Wednesday, November 16, 2011
Rules of Civility
I am so far behind in writing about what I've been reading that I thought I'd just start with the most recent and add things in as I get time. I think it's because sometimes I'm in the mood to talk about books -- and at others, I'm just in the mood to read one after another, in a haze of characters and settings and the continuing mental travel and reading affords.
So here's the book I finished last night: Rules of Civility by Amor Towles. I found it on the new book shelf at the library, and picked it up based on the cover and the flap but without knowing much about it. It's set in 1939 in New York, so there's a pervasive sense of life in the big city. The main character, Katie Kontent (that name made me want to gag every time, it was so K-K-Kute), is a young single woman working in the secretarial pool at a big city law firm, while finding her way into the social world of the young, monied folk. The story starts with a suggested competitive triangle between her friend Eve and the handsome Tinker, and then a car crash takes place that changes everything.
So far so good, right? Promising premise. It had a vague F. Scott Fitzgerald feel to the story, and the delicious promise of moral doom to come. But despite a variety of good reviews on Amazon and elsewhere (which I've read since finishing the book), it just feel flat for me. It hit one of my pet peeves: male authors writing about women from a woman's point of view and just missing things badly. The tone and the voice was all wrong and it just felt, well, MALE for this woman's voice. There was a coldness to all of the characters that prevented me from caring much about any of them.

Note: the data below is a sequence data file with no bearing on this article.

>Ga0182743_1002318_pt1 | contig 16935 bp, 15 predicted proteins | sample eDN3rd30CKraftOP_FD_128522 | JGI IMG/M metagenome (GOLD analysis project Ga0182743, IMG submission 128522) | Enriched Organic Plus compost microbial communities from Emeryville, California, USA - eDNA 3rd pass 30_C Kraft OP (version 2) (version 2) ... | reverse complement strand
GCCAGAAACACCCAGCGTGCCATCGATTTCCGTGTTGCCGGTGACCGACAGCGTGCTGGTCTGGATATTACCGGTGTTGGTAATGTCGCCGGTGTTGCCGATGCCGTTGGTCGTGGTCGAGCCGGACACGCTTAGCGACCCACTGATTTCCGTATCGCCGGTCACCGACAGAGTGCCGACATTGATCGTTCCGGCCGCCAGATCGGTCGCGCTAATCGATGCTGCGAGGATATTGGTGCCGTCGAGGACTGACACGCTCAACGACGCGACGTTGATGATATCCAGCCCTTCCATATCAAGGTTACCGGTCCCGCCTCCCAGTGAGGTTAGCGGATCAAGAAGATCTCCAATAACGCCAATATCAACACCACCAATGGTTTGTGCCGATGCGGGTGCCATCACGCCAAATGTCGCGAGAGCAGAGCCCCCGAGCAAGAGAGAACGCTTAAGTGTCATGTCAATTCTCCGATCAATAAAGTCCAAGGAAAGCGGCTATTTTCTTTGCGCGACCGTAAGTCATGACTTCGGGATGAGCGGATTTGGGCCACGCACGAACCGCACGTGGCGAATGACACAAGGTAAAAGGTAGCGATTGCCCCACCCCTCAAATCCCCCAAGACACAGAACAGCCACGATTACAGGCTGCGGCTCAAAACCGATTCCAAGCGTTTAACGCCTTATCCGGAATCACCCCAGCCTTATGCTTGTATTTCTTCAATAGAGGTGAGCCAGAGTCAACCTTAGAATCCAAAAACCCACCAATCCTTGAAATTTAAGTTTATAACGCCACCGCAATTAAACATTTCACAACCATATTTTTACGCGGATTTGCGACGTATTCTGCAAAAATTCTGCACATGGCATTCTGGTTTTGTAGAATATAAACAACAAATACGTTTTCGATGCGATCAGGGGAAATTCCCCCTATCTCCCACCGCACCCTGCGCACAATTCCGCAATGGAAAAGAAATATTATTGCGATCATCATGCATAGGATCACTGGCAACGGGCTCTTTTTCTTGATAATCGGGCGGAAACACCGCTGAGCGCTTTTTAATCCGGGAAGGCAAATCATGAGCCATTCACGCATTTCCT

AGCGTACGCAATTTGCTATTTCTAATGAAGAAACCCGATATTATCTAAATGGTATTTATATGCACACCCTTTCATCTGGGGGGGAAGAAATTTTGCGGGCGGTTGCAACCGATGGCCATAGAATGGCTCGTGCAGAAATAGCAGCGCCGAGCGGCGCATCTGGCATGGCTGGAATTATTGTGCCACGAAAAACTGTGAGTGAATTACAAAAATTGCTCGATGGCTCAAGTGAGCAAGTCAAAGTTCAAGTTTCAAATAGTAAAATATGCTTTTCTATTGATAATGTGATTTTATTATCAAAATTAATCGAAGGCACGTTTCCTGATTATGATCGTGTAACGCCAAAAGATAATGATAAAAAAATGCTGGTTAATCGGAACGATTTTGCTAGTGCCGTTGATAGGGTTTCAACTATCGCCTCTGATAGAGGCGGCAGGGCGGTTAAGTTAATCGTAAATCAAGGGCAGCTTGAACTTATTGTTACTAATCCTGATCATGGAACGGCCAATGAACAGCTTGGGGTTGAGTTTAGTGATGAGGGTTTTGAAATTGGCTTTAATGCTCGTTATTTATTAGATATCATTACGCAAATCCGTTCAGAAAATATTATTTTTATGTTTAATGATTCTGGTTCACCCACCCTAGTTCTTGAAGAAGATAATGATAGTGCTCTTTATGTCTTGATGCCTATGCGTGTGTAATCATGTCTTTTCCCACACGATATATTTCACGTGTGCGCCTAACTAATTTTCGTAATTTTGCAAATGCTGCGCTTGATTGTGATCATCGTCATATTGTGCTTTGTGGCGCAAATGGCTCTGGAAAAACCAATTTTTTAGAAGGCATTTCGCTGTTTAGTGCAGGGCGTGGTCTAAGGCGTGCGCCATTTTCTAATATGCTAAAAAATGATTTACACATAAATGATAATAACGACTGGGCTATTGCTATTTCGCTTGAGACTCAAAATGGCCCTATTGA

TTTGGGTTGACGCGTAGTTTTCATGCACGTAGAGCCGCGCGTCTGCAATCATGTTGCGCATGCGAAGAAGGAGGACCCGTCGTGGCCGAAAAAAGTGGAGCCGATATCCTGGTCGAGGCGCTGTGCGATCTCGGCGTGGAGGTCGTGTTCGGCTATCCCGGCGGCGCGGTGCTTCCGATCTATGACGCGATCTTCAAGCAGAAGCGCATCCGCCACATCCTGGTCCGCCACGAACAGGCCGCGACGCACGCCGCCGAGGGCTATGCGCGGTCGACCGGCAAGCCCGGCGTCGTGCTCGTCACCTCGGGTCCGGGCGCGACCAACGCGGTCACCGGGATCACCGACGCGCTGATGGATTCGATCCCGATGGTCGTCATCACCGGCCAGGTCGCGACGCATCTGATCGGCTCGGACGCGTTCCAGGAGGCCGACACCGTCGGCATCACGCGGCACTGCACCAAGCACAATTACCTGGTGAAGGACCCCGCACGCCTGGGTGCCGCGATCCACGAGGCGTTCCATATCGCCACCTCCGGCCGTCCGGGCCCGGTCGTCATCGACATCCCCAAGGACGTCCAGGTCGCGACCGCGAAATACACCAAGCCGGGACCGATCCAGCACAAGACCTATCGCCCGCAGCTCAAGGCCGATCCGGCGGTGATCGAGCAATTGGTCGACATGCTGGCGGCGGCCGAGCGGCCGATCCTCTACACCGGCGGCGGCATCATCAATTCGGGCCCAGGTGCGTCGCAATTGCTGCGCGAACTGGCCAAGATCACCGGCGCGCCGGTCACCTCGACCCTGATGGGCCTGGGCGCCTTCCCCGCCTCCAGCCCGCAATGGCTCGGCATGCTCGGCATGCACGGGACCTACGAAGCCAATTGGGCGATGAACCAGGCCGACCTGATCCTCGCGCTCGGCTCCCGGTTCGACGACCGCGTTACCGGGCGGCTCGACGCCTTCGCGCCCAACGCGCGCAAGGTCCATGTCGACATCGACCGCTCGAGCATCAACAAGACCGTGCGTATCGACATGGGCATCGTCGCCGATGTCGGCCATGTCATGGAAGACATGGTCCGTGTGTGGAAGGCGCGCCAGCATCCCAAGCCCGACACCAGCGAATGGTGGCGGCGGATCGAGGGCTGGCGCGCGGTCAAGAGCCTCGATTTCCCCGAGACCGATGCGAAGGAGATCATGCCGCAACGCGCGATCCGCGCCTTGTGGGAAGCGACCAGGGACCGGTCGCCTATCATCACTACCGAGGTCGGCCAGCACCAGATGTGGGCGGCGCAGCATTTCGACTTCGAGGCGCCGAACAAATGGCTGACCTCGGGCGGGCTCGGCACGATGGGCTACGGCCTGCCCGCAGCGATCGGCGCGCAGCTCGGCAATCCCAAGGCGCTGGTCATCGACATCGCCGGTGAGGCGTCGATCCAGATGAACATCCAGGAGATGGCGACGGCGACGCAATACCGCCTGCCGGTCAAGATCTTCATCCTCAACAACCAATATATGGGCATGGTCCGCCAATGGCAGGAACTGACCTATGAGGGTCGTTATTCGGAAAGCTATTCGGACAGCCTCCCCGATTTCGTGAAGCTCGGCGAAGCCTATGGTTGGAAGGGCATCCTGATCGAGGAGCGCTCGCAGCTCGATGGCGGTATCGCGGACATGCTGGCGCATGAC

And that turning point of the car accident? Yes, the plot line took a turn, sort of, but it was relayed so remotely that it ended up feeling almost irrelevant, more as if the author decided he didn't want to write about the triad any more so he tried to think of a device to separate them.
I was disappointed in this. You can tell, yes? Really, if you're tempted to read something like this, go read Fitzgerald again. It's far better use of time.
Posted by Diane Perin at 10:08 AM